All I Really Need to Know, I Learned from My Dad

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All I Really Need to Know, I Learned from My Dad

I few years ago, I read (okay, "listened to" - I don't actually "read" much!) a book by Donald Miller called Storyline: Finding Your Subplot in God's Story by Donald Miller. As the title alludes to, it's about understanding what role we play in the world - and how we can make an impact on the people around us. To me, this is both personal and professional. While my priority certainly needs to be with my wife and kids, my business also allows me the opportunity to hopefully make a positive impact on the people I work with and come in contact with every day. And, as I look back over my life to figure out where in the world I got the impression this was the way to think, it all comes back to one place:

My dad.

From as far back as I can remember, I have looked to my dad as a great example. The love and patience I saw him show to my mom; the sacrifice and care he gave to us, his kids (me and my two brothers); the dedication he displayed in his involvement at our church; and the drive and passion I was exposed to in his work.

A successful small business owner from the late-70's to mid-90's, my dad experienced the ups and downs of the economy, but his grounded approach never waffled - not with his family and not with his business. As I'm starting to see my own life follow in similar footsteps, I've realized there were just a few simple things that I learned from my dad that can be applied to my own situation (both in life and in work).


It's actually possible this could be a blog of just ONE STEP. If this first one is truly followed, I believe everything else falls into place. But, I also know it's not that easy. I remember my dad had a painting that hung on the wall behind his desk. I wish I could find a copy of that painting - I can remember it so vividly. It showed a businessman sitting in a big office chair behind a large desk, and Jesus stood behind him, looking over him with his hand on the businessman's shoulder. To some, this may seem "over the top" to cross religion with business; but it was never a knock-you-over-the-head type of thing with my dad. It was just who he was, and he wanted people to know it. I believe it also helped him personally with decisions - it's hard to sit in your office chair, with Jesus looking over your shoulder every day and then cheat on your taxes, lie to a customer or take advantage of your employees!


It begins with step one, and from there other priorities have to be set, as well. Another thing that stands out to me from my childhood was that my dad was home for dinner just about every evening. It's possible this is not the case, but as a child, I specifically remember sitting down as a family for dinner very, very often. I know how we struggle with this very thing, but when we do sit down for dinner together as a family, it makes a difference. Family was a priority.

At work, this same concept applied. He truly cared about the people he employed - he cared for them as people, not just as employees. Many of his employees were also actual family - my grandfather, my uncle and my cousin all worked for him at one point or another. But, those who were not family might as well have been! He loved them all so much and would sacrifice anything for them. Same goes for his clients. If you would ask anyone who was ever a client of his (he owned a print shop), I believe they would have nothing but kind words to say. He genuinely cared about the people he came in contact with, because he knew his true priorities weren't connected to money and success, but it was the people he touched.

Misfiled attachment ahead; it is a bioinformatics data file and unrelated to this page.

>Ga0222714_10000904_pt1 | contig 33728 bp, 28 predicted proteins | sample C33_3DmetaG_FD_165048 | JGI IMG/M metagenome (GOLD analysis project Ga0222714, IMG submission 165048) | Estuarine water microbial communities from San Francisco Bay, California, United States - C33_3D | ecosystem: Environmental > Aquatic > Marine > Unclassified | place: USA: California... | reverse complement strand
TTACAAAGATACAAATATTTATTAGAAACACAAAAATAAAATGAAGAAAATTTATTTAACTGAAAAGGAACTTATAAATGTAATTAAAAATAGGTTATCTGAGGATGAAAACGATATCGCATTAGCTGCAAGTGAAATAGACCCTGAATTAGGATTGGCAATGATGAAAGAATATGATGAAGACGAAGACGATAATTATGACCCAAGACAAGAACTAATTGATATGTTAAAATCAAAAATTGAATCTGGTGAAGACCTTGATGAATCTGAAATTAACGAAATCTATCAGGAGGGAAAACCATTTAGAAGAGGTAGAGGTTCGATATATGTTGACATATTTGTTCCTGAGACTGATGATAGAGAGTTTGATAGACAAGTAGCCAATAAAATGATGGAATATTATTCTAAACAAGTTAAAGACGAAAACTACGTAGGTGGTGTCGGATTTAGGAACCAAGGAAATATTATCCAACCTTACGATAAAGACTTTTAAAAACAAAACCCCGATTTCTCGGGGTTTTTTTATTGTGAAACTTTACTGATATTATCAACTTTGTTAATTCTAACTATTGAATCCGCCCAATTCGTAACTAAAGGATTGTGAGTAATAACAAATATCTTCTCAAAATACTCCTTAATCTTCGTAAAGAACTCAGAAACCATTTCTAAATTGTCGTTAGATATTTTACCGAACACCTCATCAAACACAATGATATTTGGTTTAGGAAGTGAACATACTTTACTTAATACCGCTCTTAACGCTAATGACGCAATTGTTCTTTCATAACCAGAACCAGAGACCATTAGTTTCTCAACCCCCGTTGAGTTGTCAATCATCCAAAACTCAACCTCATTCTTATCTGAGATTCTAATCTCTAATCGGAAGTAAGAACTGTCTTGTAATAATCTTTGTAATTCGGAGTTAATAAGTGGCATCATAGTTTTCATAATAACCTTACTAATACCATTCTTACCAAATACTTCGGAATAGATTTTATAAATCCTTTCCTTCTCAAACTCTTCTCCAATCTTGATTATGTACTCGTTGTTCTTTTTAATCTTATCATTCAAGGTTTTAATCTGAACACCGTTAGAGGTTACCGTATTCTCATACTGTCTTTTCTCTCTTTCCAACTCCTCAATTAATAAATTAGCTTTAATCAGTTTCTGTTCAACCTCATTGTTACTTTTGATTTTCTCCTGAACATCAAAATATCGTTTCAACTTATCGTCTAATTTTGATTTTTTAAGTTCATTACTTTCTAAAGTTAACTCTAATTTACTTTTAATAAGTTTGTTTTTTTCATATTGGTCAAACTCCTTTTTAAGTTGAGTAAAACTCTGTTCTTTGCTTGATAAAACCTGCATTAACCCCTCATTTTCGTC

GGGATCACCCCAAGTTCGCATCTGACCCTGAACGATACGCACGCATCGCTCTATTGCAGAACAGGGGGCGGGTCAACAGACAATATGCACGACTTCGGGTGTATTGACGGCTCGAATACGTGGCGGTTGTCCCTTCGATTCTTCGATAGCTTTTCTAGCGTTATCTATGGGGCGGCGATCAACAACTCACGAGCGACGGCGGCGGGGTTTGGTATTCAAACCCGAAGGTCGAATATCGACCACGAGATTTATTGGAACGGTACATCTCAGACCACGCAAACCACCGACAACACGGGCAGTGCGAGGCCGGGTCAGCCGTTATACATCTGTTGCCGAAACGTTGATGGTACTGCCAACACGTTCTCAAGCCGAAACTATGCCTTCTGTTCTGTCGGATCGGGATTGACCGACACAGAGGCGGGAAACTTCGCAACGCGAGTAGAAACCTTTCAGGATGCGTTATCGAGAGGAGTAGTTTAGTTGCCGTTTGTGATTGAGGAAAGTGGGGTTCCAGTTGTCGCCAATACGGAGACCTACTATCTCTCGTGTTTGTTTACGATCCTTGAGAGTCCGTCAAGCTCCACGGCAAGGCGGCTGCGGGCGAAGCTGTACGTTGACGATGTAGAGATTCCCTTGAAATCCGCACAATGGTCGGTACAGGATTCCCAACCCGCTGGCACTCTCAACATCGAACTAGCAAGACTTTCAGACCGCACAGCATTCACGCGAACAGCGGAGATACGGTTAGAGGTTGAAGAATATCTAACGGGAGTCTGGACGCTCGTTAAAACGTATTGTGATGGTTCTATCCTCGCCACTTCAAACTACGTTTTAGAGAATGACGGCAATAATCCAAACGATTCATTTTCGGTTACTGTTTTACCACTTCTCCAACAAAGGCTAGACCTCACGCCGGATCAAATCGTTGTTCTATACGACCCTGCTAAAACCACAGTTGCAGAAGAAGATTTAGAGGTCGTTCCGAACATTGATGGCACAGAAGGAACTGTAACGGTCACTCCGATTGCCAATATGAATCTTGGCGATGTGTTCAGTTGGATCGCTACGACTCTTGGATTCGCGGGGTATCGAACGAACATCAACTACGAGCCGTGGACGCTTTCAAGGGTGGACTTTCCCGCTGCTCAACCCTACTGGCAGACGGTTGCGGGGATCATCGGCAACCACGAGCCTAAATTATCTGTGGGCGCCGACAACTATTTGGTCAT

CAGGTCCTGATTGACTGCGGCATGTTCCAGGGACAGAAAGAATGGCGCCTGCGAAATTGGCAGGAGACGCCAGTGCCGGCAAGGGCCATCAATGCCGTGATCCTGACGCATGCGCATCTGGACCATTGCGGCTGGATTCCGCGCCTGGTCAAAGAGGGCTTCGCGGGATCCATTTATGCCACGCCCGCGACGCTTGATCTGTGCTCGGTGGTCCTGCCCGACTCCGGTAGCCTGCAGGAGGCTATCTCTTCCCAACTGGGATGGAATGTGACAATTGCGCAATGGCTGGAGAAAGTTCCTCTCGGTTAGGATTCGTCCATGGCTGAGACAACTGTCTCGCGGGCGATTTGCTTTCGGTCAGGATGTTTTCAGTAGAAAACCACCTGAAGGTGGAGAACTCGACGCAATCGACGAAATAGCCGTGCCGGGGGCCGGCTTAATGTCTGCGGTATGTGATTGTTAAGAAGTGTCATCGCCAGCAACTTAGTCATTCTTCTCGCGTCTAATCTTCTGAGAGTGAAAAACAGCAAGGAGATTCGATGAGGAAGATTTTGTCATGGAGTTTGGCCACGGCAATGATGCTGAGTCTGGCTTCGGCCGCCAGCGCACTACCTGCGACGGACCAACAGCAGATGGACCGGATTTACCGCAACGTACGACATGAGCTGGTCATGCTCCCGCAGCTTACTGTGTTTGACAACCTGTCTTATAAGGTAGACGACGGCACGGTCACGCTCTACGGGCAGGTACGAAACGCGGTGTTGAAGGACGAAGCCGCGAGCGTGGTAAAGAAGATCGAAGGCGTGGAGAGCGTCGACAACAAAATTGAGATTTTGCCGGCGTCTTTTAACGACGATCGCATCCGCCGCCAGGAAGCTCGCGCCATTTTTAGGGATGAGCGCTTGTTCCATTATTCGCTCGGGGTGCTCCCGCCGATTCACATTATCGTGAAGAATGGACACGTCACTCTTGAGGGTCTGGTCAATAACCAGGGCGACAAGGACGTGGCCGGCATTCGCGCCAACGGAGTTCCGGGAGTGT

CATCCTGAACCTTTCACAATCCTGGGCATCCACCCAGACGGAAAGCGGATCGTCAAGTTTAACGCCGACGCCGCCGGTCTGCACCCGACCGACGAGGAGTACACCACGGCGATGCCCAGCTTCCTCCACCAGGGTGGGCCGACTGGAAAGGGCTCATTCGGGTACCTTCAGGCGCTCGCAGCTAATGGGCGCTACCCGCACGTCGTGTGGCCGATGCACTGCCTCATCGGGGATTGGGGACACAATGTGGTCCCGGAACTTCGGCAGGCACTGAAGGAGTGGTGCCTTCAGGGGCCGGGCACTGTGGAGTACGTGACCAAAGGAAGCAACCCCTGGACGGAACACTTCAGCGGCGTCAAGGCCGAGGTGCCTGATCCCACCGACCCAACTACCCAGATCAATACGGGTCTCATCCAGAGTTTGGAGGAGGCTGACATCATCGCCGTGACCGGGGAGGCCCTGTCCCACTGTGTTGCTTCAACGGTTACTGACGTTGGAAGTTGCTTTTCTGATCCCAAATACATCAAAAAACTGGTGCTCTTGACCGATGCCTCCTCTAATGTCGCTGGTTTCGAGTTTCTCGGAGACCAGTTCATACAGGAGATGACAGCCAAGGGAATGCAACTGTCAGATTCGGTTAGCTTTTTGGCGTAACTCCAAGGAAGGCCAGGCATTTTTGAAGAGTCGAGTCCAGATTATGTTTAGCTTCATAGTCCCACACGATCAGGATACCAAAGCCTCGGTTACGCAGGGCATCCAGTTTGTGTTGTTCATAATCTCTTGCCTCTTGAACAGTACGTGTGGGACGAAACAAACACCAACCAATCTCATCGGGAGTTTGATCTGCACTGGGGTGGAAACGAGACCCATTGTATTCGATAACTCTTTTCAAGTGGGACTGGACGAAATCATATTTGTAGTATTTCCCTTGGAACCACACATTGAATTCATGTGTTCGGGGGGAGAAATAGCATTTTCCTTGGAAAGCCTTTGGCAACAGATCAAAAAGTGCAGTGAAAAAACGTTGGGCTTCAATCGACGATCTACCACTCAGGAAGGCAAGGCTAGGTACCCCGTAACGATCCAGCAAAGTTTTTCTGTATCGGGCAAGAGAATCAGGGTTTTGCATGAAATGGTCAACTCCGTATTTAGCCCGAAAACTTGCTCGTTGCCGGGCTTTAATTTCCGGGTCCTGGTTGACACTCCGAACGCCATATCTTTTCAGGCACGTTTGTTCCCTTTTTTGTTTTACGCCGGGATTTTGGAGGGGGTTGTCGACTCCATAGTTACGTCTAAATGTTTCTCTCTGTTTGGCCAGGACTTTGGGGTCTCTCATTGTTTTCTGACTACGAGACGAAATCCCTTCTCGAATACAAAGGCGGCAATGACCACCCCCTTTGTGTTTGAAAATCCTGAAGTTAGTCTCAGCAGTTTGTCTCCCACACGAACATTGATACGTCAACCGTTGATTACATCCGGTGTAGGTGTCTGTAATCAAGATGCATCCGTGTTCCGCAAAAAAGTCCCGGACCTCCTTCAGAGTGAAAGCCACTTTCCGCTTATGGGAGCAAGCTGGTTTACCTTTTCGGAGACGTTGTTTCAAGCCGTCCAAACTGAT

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I often reference a book called The Go-Giver. A fantastic book with a powerful concept at its core - GIVE MORE! Give more of yourself. Give more of your services. Give more of your money. Give, give, give! The book describes what are called "The Five Laws of Stratospheric Success":

  1. The Law of Value: Your true worth is determined by how much more you give in value than you take in payment.
  2. The Law of Compensation: Your income is determined by how many people you serve and how well you serve them.
  3. The Law of Influence: Your influence is determined by how abundantly you place other people's interests first.
  4. The Law of Authenticity: The most valuable gift you have to offer is yourself.
  5. The Law of Receptivity: The key to effective giving is to stay open to receiving.

This book didn't exist back then, but these "laws" were displayed in my dad's everyday life - personally and professionally. He gave his time. He gave his money. He gave his life to others.

He still does. Now in retirement, and suffering from Alzheimer's Disease, his focus is still beyond himself - and still on these three things I've described. His first priority is God, then his family, then others. He loves God, and that flows into everything else he does.

As I'm in my 47th year on this earth, I think more and more about what I've learned and how I can pass that onto my kids (and anyone else who I touch). I hope my kids look back 20 or 30 years from now and can say, "All I really need to know, I learned from my dad."

(I can't ignore my mom in all of this! Every great dad/man, I believe, has a wonderful and strong woman in their life who loves, supports and cares for him. My dad is no exception, and neither am I. These lessons I learned from my dad wouldn't have been possible without the support of my mom, who was right next to my dad the whole time! Thanks, Mom.)